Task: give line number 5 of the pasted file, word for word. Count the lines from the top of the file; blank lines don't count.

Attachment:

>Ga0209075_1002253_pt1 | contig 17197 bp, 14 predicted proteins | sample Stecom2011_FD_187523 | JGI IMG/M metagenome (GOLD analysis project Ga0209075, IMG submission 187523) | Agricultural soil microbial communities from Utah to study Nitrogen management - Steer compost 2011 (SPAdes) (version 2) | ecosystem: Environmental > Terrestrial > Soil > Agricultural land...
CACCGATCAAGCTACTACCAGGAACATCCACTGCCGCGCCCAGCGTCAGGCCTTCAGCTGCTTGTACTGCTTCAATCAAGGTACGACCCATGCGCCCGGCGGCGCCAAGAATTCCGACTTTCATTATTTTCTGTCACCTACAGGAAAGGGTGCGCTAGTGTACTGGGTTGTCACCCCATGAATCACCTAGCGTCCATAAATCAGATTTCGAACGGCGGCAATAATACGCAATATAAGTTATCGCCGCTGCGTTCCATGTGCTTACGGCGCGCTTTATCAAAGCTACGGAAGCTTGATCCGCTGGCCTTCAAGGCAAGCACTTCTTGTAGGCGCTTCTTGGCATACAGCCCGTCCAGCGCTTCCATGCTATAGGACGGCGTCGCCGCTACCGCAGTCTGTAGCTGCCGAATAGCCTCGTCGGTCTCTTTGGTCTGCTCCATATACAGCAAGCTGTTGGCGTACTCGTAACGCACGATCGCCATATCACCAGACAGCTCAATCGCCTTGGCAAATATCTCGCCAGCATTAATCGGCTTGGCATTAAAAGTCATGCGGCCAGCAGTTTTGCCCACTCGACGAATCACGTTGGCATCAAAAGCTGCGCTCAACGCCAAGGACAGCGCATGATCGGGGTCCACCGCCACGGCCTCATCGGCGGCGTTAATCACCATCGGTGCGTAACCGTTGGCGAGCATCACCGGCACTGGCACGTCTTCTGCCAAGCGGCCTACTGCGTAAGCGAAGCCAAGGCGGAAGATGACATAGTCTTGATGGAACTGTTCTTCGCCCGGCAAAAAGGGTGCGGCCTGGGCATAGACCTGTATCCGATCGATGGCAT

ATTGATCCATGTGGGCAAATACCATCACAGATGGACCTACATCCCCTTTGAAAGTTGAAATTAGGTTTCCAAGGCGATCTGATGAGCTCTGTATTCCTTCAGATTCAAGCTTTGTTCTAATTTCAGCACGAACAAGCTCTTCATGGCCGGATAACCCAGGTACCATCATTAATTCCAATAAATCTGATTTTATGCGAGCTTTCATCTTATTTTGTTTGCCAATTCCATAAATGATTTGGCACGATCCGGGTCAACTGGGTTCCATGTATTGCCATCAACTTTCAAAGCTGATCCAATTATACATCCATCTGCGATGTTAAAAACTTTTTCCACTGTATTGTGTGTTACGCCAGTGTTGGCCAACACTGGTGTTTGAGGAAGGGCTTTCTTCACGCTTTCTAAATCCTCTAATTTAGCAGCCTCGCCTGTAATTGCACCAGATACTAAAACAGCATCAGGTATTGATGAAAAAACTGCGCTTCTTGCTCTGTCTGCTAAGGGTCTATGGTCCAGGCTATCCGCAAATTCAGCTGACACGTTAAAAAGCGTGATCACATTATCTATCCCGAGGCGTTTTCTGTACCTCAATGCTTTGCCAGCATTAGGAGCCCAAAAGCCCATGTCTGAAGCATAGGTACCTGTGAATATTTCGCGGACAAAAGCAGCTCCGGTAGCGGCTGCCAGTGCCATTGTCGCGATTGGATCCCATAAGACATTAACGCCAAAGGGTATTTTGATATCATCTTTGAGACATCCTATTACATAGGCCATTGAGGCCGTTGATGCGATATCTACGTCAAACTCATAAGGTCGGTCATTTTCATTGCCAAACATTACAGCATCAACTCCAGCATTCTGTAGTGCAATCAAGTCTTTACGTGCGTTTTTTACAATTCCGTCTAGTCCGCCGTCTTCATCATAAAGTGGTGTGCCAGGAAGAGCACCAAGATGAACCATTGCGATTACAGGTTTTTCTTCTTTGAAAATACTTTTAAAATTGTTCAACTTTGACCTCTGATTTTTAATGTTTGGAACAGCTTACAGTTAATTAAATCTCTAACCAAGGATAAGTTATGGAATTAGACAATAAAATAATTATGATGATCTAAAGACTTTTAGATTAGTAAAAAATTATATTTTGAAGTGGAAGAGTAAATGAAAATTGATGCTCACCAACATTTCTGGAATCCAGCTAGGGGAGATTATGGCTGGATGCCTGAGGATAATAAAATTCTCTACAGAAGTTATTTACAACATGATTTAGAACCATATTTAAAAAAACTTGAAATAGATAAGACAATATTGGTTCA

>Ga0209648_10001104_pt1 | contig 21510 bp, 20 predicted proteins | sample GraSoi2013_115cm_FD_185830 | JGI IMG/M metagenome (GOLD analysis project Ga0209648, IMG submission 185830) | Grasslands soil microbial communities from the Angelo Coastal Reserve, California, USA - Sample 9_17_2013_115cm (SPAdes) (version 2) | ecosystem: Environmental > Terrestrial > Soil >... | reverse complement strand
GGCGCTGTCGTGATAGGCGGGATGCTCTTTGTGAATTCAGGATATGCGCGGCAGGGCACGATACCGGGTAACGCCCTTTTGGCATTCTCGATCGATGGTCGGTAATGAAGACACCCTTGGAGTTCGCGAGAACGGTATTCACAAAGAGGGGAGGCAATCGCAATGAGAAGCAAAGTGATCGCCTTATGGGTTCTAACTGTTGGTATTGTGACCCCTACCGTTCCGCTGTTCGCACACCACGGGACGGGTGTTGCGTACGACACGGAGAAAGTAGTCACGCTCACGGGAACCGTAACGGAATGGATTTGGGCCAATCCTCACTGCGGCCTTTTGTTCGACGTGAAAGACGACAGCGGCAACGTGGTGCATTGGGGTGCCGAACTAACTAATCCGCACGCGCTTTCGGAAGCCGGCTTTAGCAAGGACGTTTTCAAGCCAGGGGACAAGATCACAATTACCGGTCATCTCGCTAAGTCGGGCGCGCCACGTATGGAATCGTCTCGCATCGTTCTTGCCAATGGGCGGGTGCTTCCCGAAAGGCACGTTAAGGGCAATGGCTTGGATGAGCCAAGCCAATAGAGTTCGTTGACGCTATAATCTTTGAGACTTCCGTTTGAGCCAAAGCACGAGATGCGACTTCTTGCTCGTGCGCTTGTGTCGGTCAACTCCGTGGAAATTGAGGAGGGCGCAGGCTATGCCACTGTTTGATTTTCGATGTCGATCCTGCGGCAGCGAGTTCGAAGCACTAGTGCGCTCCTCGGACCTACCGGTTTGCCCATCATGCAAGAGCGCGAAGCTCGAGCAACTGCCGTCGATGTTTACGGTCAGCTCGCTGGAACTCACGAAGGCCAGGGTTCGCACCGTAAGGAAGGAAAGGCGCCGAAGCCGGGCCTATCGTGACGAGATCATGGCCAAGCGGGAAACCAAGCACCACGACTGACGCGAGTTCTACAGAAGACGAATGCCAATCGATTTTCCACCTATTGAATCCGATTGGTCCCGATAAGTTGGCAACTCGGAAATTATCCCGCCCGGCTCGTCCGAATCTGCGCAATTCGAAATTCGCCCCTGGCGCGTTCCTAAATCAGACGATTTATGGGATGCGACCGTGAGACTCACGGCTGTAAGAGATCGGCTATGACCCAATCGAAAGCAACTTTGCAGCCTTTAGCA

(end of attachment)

GGCGCTGTCGTGATAGGCGGGATGCTCTTTGTGAATTCAGGATATGCGCGGCAGGGCACGATACCGGGTAACGCCCTTTTGGCATTCTCGATCGATGGTCGGTAATGAAGACACCCTTGGAGTTCGCGAGAACGGTATTCACAAAGAGGGGAGGCAATCGCAATGAGAAGCAAAGTGATCGCCTTATGGGTTCTAACTGTTGGTATTGTGACCCCTACCGTTCCGCTGTTCGCACACCACGGGACGGGTGTTGCGTACGACACGGAGAAAGTAGTCACGCTCACGGGAACCGTAACGGAATGGATTTGGGCCAATCCTCACTGCGGCCTTTTGTTCGACGTGAAAGACGACAGCGGCAACGTGGTGCATTGGGGTGCCGAACTAACTAATCCGCACGCGCTTTCGGAAGCCGGCTTTAGCAAGGACGTTTTCAAGCCAGGGGACAAGATCACAATTACCGGTCATCTCGCTAAGTCGGGCGCGCCACGTATGGAATCGTCTCGCATCGTTCTTGCCAATGGGCGGGTGCTTCCCGAAAGGCACGTTAAGGGCAATGGCTTGGATGAGCCAAGCCAATAGAGTTCGTTGACGCTATAATCTTTGAGACTTCCGTTTGAGCCAAAGCACGAGATGCGACTTCTTGCTCGTGCGCTTGTGTCGGTCAACTCCGTGGAAATTGAGGAGGGCGCAGGCTATGCCACTGTTTGATTTTCGATGTCGATCCTGCGGCAGCGAGTTCGAAGCACTAGTGCGCTCCTCGGACCTACCGGTTTGCCCATCATGCAAGAGCGCGAAGCTCGAGCAACTGCCGTCGATGTTTACGGTCAGCTCGCTGGAACTCACGAAGGCCAGGGTTCGCACCGTAAGGAAGGAAAGGCGCCGAAGCCGGGCCTATCGTGACGAGATCATGGCCAAGCGGGAAACCAAGCACCACGACTGACGCGAGTTCTACAGAAGACGAATGCCAATCGATTTTCCACCTATTGAATCCGATTGGTCCCGATAAGTTGGCAACTCGGAAATTATCCCGCCCGGCTCGTCCGAATCTGCGCAATTCGAAATTCGCCCCTGGCGCGTTCCTAAATCAGACGATTTATGGGATGCGACCGTGAGACTCACGGCTGTAAGAGATCGGCTATGACCCAATCGAAAGCAACTTTGCAGCCTTTAGCA